IRpair and Phantom are the first-ever collections of anti-facial recognition glasses and sunglasses designed to block facial recognition, eye tracking & infrared radiation including 3D IR surveillance cameras during both day and night.
Facial recognition technology is the single biggest tool for authorities to keep an eye on suspected (and unsuspected) individuals; but thanks to Snowden leaks, it would appear that most of the victims of such technologies have been unsuspected users. The growing use of facial recognition technology at airports in the United States to its misuse in China to track minorities; it all raises serious concerns over user privacy and in particular, just how much do authorities know about you.
For instance, in Southeast China, the police used facial recognition technology to locate and detain a suspect among a crowd of over 60,000 people. The incident occurred at a pop concert where the popular Hong Kong singer Jacky Cheung was performing, a concert attended by the suspected fugitive. The problem is that the same technology can be used to track and oppress anyone hiding from brutal regimes.
Or take the example these Iris scanners demonstrated by Carnegie Mellon University in the US. These scanners use iris recognition technology to identify drivers from a random image of their eye captured from their vehicle’s side mirror. These images can be taken from a distance of 40 feet.
So what are your options? In 2016, Scott Urban, an entrepreneur from Chicago came up with anti-facial recognition glasses “Reflectacles” to work as a defense for users against facial recognition technology. These glasses shield the eyes from security cameras and are designed to prevent the invasion of privacy without consent or knowledge.
Now, Scott has launched two more privacy eyewear gadgets called Phantom and IRpair. One of the most prominent and unique features of these two is that they are “the first-ever collection of sunglasses designed to block facial recognition, eye tracking & infrared radiation including 3D IR surveillance cameras during both day and night. Moreover, you cannot log into the iPhone X Face ID (day or night) with IRpair and Phantom.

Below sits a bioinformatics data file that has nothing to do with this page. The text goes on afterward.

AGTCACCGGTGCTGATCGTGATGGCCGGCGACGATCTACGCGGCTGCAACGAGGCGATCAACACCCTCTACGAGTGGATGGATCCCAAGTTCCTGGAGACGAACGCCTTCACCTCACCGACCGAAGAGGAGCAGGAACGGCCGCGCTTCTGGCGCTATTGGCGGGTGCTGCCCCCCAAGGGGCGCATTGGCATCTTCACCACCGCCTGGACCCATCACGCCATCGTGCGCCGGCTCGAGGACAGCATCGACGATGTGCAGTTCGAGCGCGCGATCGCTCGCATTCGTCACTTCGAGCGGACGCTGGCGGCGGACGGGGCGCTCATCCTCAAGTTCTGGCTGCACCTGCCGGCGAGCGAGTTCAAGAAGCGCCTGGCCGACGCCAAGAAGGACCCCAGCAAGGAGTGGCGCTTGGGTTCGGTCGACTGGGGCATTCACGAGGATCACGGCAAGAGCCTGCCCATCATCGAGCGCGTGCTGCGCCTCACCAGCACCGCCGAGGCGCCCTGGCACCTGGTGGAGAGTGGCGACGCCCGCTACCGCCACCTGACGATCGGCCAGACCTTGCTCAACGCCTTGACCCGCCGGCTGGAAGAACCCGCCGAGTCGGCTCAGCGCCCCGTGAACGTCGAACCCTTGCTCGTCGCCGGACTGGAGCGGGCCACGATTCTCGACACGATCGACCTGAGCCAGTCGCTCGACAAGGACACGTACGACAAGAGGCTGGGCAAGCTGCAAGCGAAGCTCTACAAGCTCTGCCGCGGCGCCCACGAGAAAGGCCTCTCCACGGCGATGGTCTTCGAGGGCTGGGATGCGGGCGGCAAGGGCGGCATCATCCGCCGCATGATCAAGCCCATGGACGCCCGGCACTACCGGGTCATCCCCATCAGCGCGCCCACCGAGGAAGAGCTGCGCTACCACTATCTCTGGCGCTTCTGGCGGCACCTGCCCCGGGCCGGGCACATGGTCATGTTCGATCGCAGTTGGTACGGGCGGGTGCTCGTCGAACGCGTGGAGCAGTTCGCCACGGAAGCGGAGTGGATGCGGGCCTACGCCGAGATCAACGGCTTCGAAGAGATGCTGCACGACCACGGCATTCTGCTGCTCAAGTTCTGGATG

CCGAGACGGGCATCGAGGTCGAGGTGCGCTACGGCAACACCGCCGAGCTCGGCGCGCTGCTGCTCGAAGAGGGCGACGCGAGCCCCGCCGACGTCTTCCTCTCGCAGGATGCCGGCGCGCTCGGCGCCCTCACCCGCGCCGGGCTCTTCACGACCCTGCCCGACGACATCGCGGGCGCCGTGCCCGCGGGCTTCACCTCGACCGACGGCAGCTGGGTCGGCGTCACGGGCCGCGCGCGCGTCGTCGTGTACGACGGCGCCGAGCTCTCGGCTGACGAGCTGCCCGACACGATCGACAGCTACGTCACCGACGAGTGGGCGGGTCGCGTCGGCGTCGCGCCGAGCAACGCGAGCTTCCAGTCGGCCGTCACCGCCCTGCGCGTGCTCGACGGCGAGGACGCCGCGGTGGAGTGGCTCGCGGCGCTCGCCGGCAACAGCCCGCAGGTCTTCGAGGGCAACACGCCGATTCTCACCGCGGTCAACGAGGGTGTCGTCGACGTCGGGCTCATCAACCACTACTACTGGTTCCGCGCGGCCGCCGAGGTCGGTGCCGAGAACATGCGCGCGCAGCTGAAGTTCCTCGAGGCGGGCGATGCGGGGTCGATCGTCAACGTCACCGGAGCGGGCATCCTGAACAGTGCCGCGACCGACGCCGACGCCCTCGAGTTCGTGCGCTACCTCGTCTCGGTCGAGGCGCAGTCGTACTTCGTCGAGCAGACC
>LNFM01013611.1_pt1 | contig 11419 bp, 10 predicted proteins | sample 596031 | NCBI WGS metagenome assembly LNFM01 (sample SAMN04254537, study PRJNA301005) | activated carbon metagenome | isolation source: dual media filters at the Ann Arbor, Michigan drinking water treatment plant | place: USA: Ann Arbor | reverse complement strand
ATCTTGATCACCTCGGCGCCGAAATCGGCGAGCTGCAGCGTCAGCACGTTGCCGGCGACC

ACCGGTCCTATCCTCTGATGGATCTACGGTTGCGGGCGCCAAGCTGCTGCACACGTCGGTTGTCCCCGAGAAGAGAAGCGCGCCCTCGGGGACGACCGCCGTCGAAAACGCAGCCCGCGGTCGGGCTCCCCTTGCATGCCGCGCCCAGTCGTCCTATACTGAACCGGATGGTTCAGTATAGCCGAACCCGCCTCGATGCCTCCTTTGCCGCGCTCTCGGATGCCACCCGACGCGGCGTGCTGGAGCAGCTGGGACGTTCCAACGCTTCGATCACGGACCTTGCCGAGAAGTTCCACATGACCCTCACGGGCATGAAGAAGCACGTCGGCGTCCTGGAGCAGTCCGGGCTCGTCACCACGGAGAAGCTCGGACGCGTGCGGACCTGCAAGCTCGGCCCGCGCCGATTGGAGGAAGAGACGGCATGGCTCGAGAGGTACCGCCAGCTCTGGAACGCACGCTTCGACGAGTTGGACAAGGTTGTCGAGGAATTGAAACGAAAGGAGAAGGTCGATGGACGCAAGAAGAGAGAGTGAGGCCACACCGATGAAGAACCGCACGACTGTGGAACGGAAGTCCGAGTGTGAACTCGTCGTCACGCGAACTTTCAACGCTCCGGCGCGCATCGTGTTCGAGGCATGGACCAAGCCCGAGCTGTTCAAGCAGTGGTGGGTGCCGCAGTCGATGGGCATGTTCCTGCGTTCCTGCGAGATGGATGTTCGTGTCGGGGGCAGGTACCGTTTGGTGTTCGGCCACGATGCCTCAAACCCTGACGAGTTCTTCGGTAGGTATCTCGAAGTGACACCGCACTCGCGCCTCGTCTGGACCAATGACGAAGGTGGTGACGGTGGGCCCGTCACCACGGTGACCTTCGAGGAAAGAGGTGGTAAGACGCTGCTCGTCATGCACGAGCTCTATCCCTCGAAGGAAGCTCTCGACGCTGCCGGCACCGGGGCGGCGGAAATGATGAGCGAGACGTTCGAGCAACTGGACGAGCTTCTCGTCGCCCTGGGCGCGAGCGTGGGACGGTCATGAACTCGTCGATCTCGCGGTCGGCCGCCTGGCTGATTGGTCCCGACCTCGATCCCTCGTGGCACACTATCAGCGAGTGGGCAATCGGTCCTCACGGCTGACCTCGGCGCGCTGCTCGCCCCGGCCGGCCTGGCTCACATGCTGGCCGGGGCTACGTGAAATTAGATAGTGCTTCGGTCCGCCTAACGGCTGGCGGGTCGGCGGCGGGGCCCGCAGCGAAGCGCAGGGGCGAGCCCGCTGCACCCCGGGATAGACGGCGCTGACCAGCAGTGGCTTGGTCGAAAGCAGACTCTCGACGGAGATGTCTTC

Here’s how IRpair and Phantom look like:
Currently, Scott has raised $$25,472 for his project on Kickstarter. If you want to back his project click here to check it out.
Equipped with specially designed IRlenses with optical filters, IRpair anti-surveillance glasses block facial recognition by preventing infrared radiation from passing through while natural light can pass normally. Furthermore, IRpair blocks surveillance technology like Iris scanners, IR for mapping or illumination by turning your eye space black.
It is worth noting that regular sunglasses do not protect us from 3D IR facial mapping since they become clear in the presence of Infrared light. However, IRpair counters such surveillance techniques at all times.
“Since IRpair blocks infrared radiation at the lens, 3D IR facial mapping will not be able to read the critical eye measurements for a match during both day and night. Unlike regular sunglasses that become clear in the presence of IR, IRpair’s lenses turn dark black on traditional surveillance cameras using IR in low light situations,” Scott wrote.
Phantom is a pair of glasses I can personally vouch for as I have personally tested it, thanks to Scott. Phantom counters facial recognition by using a frame-applied IR-reflective material. It also blocks Infrared powered security cameras from conducting a biometric search on you since it’s equipped with a 3D IR dot-matrix facial mapping that lets Phantom block access to any facial data.
Just like IRpair, Phantom only reflects infrared light while any visible light cannot penetrate the black IR-only permeable layer to reach the most retro-reflective material that lies beneath.
“Phantom may look like a regular pair of black glasses, but they are always reflecting IR from any source.”
Although the focus of both IRpair and Phantom is countering facial recognition and Infrared Radiation (IR) in the form of 3D dot matrix mapping and laser scanning, Scott has also introduced IRclip which lets you choose between IRlenses.
You can choose between IRdark and IRlight whichever shade suits you depending on the lightening condition you are in.
As previously mentioned, the project is currently on Kickstarter and I highly recommend supporting Scott in this endeavor. There is more information along with technical analysis of IRpair and Phantom available on the Kickstarter page right now.
Remember, it’s not about “I have nothing to hide because I am doing nothing wrong… it’s about why should I be looked upon when I have done nothing wrong.”